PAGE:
The overall mood of the podcast is very dry and sarcastic, with a sense of humour. I wanted to establish this mood with my voice, which is very flat and dry while telling the story. I wanted this dryness to illustrate my emotions regarding the events that happen through the podcast – I was tired of dealing with that kind of situations back when it happened, and I am still now, and I wanted to show my tiredness of telling people off on offensive jokes through how flat and bored I sounded. I also change my voice a bit when I’m speaking the lines of other characters to add more diversity to the story, and I raise my voice a bit when I speak as me when I was angry.

I also wanted to enhance this mood with the music, as “the music we listen to shape our perception” (McKee). I wanted the audience to listen to the music on an expressive plane and feel how the music works into the story. The music I decided to use has jazz and hip-hop elements and the vibrancy of the music contrasts my dry narration and adds a nice balance to the podcast. I also considered the context of the music that I used; jazz and hip-hop are both genres of music deeply rooted in African traditions that white people have picked up as mainstream form of entertainment along the history of America. Also the songs sampled in the podcast are by Korean artists, to reflect back on my own cultural background. These contextual elements of the music is relevant to the story of the podcast as in the podcast I talk about a white male individual who has disregarded minorities, when his own life and interests have been so immensely been affected by the groups of people he offended.

I used sound effects of an automated voice reading the definition of ‘accomplishment’ and saying the word ‘accomplishment’ to add onto the sarcastic dark humour of the piece. Moreover, I tried to use silence effectively during moments of reflection. The first moment of reflection comes when the male character says something incredibly offensive, so the audience can reflect on the terrible thing he has just said. I also utilize silence in one other occasion for much shorter than I explicitly mention that there was a moment of silence, to add some tension to the story. I also think the music fading in and out in the end of the podcast also provides a moment of reflection for the audience to think about the themes of the podcast.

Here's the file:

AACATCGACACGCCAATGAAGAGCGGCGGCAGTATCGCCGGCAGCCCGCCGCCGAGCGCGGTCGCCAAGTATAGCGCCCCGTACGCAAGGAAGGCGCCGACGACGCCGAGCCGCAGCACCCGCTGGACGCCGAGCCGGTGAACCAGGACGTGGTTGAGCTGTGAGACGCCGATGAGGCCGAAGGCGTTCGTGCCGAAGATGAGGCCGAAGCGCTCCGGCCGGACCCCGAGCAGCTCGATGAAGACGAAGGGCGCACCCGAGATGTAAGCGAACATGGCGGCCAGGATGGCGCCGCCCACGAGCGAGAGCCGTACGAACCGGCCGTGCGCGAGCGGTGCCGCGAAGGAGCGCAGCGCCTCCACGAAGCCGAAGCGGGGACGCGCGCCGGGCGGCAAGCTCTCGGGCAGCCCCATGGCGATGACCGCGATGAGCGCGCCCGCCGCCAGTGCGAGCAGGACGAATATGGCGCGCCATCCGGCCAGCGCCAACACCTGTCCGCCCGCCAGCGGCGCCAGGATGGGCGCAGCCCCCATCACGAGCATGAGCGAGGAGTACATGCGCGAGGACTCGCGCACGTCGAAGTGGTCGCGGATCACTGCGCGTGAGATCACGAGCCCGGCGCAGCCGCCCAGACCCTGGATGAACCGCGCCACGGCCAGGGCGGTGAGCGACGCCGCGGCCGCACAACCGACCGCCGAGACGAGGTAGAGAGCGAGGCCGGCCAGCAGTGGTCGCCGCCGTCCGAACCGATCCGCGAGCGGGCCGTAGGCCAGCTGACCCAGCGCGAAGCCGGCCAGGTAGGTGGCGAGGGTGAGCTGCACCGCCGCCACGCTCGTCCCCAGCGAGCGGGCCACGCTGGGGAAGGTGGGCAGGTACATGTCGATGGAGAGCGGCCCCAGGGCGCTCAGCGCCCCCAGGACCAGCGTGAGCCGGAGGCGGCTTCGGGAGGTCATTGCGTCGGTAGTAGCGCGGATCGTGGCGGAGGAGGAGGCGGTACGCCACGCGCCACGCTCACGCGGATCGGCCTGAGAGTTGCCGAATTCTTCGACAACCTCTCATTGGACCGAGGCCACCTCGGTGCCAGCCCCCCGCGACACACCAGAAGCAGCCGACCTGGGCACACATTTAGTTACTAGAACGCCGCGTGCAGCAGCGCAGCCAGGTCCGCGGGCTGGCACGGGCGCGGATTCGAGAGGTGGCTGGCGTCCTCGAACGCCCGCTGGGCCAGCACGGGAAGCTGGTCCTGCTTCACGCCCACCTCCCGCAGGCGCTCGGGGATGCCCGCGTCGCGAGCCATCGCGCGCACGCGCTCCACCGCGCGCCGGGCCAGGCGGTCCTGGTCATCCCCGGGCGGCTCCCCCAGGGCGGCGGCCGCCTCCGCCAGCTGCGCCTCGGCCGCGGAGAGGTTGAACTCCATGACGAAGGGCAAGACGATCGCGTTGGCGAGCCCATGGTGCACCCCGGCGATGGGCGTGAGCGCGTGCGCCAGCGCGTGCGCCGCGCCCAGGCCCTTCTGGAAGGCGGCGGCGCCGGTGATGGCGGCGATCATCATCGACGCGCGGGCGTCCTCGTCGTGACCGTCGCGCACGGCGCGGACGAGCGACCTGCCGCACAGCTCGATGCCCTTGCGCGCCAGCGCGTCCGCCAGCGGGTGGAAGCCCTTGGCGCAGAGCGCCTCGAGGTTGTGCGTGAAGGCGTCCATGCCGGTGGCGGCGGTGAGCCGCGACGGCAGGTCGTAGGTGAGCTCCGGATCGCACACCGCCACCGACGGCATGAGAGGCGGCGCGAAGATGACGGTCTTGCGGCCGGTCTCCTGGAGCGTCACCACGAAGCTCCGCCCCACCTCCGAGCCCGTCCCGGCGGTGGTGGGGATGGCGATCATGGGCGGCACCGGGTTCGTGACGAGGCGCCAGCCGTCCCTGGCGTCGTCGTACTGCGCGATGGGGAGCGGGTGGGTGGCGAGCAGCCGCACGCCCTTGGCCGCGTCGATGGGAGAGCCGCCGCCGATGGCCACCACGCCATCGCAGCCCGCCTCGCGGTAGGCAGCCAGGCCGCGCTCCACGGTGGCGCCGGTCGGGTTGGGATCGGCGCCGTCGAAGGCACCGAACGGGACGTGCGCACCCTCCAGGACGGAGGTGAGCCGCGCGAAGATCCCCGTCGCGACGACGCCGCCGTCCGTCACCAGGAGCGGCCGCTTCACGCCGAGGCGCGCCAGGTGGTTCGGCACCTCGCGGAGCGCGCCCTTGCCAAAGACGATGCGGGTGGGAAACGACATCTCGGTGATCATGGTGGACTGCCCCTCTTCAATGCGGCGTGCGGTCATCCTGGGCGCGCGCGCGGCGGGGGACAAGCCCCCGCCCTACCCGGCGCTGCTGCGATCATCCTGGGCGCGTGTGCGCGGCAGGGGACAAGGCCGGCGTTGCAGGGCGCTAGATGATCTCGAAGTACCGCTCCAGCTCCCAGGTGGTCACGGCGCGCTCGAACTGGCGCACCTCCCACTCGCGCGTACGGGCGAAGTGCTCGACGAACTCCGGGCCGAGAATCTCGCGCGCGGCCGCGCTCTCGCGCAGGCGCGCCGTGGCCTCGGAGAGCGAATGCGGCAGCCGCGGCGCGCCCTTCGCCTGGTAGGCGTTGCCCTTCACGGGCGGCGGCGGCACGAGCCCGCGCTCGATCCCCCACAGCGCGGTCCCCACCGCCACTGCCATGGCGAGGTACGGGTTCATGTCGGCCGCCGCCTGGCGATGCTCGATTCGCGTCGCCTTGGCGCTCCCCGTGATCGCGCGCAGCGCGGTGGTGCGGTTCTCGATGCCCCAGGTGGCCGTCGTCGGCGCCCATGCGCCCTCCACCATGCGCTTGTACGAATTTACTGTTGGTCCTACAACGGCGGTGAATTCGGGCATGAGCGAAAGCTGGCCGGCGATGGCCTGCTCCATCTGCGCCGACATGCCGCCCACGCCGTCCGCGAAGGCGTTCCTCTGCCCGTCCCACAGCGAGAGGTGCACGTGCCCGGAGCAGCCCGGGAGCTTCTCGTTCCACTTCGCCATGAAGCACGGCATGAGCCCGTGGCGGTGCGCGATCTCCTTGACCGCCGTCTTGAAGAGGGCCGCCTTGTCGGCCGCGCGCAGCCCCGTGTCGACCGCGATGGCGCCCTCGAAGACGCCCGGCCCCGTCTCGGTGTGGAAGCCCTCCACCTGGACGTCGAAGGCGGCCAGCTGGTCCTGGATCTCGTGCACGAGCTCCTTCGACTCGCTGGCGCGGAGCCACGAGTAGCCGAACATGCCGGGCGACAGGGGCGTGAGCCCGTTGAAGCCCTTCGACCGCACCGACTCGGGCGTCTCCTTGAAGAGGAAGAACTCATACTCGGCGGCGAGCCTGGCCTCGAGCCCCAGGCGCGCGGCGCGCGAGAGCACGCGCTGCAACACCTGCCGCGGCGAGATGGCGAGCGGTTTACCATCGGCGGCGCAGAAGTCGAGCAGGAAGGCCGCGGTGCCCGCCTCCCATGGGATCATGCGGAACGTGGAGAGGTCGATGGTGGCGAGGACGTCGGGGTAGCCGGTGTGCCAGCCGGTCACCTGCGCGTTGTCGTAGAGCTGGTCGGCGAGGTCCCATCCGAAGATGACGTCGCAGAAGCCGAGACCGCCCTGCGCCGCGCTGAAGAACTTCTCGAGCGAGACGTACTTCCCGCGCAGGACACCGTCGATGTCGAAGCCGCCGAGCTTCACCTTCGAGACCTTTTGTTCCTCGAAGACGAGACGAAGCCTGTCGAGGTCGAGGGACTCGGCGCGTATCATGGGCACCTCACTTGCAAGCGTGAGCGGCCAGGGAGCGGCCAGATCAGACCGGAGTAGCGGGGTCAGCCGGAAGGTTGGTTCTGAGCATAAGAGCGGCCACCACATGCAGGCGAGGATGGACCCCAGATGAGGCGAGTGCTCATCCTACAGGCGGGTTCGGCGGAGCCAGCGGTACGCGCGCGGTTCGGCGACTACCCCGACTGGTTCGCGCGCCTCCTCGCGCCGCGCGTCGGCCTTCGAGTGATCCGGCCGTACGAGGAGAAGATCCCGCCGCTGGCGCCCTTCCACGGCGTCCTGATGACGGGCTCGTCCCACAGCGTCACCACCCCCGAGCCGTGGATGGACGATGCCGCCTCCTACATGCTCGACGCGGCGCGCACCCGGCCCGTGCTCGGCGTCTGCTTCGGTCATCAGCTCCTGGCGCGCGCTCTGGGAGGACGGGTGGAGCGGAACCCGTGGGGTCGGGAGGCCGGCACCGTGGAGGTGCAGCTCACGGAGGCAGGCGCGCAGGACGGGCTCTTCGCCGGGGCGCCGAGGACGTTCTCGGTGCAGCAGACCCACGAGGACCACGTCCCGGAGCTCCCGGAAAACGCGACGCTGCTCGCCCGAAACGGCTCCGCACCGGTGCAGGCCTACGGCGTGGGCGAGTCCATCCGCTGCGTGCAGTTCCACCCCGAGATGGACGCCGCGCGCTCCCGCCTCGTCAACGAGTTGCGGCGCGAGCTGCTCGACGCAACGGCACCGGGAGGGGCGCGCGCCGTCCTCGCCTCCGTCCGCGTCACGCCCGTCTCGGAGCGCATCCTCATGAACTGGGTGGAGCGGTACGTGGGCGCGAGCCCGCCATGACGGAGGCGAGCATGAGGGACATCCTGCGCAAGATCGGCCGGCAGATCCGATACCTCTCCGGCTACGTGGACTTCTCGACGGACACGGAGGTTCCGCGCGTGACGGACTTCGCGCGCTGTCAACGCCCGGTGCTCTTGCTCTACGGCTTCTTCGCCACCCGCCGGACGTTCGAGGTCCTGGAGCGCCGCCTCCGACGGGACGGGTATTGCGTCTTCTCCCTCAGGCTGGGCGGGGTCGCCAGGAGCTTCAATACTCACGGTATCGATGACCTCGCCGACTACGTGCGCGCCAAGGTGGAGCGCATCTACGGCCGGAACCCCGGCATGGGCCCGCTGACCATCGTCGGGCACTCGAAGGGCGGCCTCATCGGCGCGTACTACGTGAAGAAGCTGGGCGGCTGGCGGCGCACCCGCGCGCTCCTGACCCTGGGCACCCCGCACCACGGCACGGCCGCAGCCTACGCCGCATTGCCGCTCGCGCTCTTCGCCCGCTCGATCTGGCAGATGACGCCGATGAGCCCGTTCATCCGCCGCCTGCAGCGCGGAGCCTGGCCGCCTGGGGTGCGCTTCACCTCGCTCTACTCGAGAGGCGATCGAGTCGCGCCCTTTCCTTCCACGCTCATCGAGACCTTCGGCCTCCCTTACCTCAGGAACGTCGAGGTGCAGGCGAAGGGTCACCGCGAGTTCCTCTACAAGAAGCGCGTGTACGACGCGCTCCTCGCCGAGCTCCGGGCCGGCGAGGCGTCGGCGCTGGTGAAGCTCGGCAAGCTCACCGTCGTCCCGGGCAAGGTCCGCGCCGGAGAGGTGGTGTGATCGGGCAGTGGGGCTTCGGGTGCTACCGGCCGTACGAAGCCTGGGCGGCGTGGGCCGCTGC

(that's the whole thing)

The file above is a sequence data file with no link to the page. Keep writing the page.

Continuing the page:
Recording and editing a podcast was certainly a very different experience from which I learned a lot. I had no idea how to use sound editing programs and it was nice to get to learn how to use them. I also did not anticipate how hard it was going to be to time everything and pick the correct music samples to use to complete the podcast. If I could do this again, I think I’ll try to improve the recording quality of my narration as there were moments where one could hear extraneous noises that could be distracting.

Sound engineering

An activity-based multimodal theory provides an individual with a variety of open-ended tasks that challenge them to think about how a simple communication objective can be told through various means, using a plethora of resources depending on how they frame or coordinate their response to the communication objective. The individual will be responsible for products they formulate in response to given task (a printed text, film, website, performance), the operations (process of creating the multimodal project), and the resources that will be used to create the project, and the conditions under which the audience will experience the final project. This is a very out-of-the-box approach to the typical communication people may choose. So instead of writing a paper on the objective, one may choose to write it in a series of emails, which might be more effective in getting their message across.

Creating an imaginary space. The story of the student who thought of an American museum of greed was fascinating. As she didn’t have the means to create the space, it remained an imaginary space – but she created other supporting materials to support this imaginary space she could not build in Beverly Hills. She created an audio guide through the museum and a transcript of the tour of the museum. This helped make this project very multi-dimensional – it was no longer just a museum plan on paper. It made the space more imaginative.

De-contextualizing and re-contextualizing your work. The students in the reading were asked to re-think their works, as they were both not completely satisfied with their initial project. This is a very interesting assignment – having gone through the objective once, one may have a better understanding of the message they want to convey. Also, understanding the multi-modal nature of the project better, one may now have even more creative ideas to express their objectives.